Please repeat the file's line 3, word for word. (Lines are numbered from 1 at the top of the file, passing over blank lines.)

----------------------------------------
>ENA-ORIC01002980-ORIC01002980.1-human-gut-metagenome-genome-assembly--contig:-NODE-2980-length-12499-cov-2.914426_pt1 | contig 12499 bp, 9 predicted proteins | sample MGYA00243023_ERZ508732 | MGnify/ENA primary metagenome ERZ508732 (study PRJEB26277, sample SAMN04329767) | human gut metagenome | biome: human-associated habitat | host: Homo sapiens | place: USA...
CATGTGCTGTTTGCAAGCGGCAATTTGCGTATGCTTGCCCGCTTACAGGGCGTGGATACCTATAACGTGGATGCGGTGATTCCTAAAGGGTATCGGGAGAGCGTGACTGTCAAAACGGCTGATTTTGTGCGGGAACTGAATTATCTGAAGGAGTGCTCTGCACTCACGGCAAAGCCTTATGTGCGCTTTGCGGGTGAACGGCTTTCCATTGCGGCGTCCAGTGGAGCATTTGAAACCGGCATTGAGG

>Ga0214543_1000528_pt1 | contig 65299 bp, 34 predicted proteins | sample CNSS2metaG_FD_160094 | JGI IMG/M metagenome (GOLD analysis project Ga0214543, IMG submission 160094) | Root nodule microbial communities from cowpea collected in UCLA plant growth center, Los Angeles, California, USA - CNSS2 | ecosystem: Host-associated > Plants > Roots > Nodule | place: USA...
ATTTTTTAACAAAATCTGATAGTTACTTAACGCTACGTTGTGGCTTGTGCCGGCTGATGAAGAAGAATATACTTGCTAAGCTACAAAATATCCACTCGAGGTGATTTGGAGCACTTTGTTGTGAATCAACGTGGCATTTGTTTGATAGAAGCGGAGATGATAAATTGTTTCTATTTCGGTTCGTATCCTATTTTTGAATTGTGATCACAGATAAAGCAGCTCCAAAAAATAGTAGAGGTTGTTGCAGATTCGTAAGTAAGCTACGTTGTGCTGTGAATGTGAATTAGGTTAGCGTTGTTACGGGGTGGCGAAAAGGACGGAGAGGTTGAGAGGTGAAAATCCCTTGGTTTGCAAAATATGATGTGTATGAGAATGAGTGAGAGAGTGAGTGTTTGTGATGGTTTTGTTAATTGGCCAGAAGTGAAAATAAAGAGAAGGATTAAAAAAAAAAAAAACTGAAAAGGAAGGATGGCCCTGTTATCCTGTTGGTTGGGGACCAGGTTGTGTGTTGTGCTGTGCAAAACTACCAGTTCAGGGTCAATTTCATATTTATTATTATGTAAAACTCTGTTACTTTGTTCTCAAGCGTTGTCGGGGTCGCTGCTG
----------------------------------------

>Ga0214543_1000528_pt1 | contig 65299 bp, 34 predicted proteins | sample CNSS2metaG_FD_160094 | JGI IMG/M metagenome (GOLD analysis project Ga0214543, IMG submission 160094) | Root nodule microbial communities from cowpea collected in UCLA plant growth center, Los Angeles, California, USA - CNSS2 | ecosystem: Host-associated > Plants > Roots > Nodule | place: USA...